6 Best Documentaries You Have to Watch

Insightful and not to be missed, these six documentaries chart their own portion of history, making them must-see and eye-opening films.

For those of you looking to learn a little something while still having a relaxing night in front of the TV, I’ve been hunting out the six best documentaries for you to watch. I warn you, they range from nail biting to cringeworthy and insightful to heartbreaking, so don’t go thinking you’re in for an easy ride. Still, these six stories shaped history in their own way and each of them make for an incredible documentary that you simply have to watch.

1. Senna


Using documented footage of Brazilian Formula 1 legend Ayrton Senna throughout his decade in the limelight, Senna is thrilling, insightful, and heartbreaking all at once. It gives you an unparalleled insight into the world of F1 and the lives of the competitors, sponsors, crew, and the families surrounding it. This rare gem covers Senna’s rise to fame, documenting his passion, determination, ambition, and the drive that ultimately made him one of the greatest racing drivers to have ever lived.

2. The Thin Blue Line

When Randall Dale Adams was convicted of murdering a Dallas police officer in 1976, he was sentenced to face the electric chair. In 1988, while Adams was still waiting for his sentence to be carried out, Errol Morris began shooting his documentary The Thin Blue Line, which followed the case. Morris used a mixture of face-to-face interviews and crime scene re-enactments (something that had never before been done) to sculpt his masterpiece, ultimately helping to prove Adams had been wrongly convicted and overturning his sentence while changing the face of documentaries forever.

3. Woodstock


The iconic 1969 Woodstock Festival was dubbed three days of peace and music. This Oscar winning documentary followed the famous festival from start to finish, covering preparation to clean up, and all the sex, drugs, music, and everything else in between. The documentary provides a unique insight into the ideologies of the sixties and what really made them swing. Shot by Michael Wadleigh and edited by Thelma Schoonmaker and Martin Scorse, Woodstock is still hailed as one of the most entertaining documentaries of all time.

4. Supersize Me

In 2004, Morgan Spurlock decided to examine the influence fast food has on our bodies after he was fascinated by the rapid spread of obesity across the US. Spurlock’s documentary follows him as he eats nothing but McDonald’s meals for thirty days and, of course, the damaging effects it has on his body. His new diet sees him consuming around 5,000 calories per day by eating only a meagre three meals. You’ll likely never look at fast food again after he reveals the damaging mental and physical effects it has on his body. Supersize Me certainly is food for thought!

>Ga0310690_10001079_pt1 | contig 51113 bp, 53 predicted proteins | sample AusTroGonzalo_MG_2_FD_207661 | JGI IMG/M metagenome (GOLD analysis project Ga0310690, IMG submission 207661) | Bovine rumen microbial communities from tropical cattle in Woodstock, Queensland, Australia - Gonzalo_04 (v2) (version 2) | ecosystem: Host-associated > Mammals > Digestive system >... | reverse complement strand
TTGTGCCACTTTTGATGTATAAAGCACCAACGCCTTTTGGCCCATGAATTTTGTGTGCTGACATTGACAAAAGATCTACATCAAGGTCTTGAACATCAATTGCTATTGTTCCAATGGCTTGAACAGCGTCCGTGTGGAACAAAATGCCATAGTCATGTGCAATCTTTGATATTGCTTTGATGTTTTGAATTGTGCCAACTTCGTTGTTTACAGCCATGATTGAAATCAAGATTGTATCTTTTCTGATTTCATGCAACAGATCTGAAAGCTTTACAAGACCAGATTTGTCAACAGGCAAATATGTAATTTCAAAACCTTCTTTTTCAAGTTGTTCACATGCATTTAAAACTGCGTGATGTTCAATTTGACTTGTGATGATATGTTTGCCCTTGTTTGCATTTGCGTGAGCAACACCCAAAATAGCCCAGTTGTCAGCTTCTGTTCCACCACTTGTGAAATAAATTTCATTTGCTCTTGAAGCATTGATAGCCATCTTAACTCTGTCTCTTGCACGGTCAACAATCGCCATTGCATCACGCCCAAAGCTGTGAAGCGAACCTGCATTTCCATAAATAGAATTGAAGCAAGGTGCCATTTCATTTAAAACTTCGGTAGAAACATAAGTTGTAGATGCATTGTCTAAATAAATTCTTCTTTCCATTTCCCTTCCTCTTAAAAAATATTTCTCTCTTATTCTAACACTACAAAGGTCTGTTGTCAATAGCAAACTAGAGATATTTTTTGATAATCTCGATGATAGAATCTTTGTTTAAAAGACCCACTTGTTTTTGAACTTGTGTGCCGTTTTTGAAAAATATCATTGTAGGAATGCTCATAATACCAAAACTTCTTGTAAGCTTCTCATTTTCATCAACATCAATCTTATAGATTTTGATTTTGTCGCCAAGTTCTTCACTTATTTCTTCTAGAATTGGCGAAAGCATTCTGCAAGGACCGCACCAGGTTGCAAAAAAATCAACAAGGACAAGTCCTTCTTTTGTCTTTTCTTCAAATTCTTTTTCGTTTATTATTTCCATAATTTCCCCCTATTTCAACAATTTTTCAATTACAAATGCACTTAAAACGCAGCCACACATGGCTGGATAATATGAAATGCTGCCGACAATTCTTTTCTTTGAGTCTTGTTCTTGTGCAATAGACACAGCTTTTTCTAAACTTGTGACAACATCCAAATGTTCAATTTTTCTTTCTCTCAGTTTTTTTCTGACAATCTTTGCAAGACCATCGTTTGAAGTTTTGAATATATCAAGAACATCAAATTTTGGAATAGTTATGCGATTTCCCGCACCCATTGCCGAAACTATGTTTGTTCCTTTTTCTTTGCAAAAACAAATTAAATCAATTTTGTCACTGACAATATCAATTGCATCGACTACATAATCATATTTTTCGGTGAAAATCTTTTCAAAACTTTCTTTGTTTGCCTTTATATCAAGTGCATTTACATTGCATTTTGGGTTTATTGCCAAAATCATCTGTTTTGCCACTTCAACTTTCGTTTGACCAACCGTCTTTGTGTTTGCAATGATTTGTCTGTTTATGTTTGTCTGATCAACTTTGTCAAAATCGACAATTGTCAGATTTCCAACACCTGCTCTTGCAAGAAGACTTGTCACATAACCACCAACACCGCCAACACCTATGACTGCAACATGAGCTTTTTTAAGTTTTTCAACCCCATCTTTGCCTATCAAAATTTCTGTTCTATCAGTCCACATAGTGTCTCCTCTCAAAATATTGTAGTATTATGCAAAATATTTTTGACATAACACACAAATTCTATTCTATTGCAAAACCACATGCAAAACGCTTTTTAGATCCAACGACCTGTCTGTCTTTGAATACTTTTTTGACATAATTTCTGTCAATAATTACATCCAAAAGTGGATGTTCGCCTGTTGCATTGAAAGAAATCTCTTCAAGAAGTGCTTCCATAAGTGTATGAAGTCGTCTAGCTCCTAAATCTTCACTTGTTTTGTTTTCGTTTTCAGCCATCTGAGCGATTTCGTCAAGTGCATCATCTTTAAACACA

5. Man on Wire


James Marsh’s 2008 Oscar winning documentary uses contemporary interviews, re-created scenes, and archived footage to tell the story of Philippe Petitt, a French high-wire artist who committed the ‘artistic crime of the century.’ In 1974, the twenty-four-year-old illegally strung a high-wire between the two World Trade Centres, some 1,350 feet off the ground. Petitt then proceeded not just to walk across but to walk, dance, and perform acrobatics on the wire before finally coming down and handing himself in to the authorities. Man on Wire documents Petitt’s preparation for the act, the walk itself, and the aftermath of it for both him and his family.

6. March of the Penguins

Luc Jacquet’s 2008 critically acclaimed documentary March of the Penguins follows a flock of emperor penguins for a year of their lives, focussing on one couple in particular. It documents the flock as the make their way across the Antarctic back to their annul breeding grounds, facing many challenging and often daunting obstacles as they do. This uplifting, heartbreaking, and insightful documentary sees the penguins face life, death, birth, and tragedy, along with some comical encounters as they date and mate in the icy wilderness.

Of course, these six films provide only a taste of all the insightful and must-see documentaries out there. Each of them charts their own portion of history, helping to broaden our minds and open our eyes to things we may not always want to but things we ought to see.

Cover photo: www.movieposter.com

About the author


Writing is Nichola’s passion but she's also an avid reader and a massive film geek. Like most of us, Nichola spends way too much time surfing the web, mostly reading blogs on the weird and wonderful or rumours of who's got the lead role in next years hottest films.

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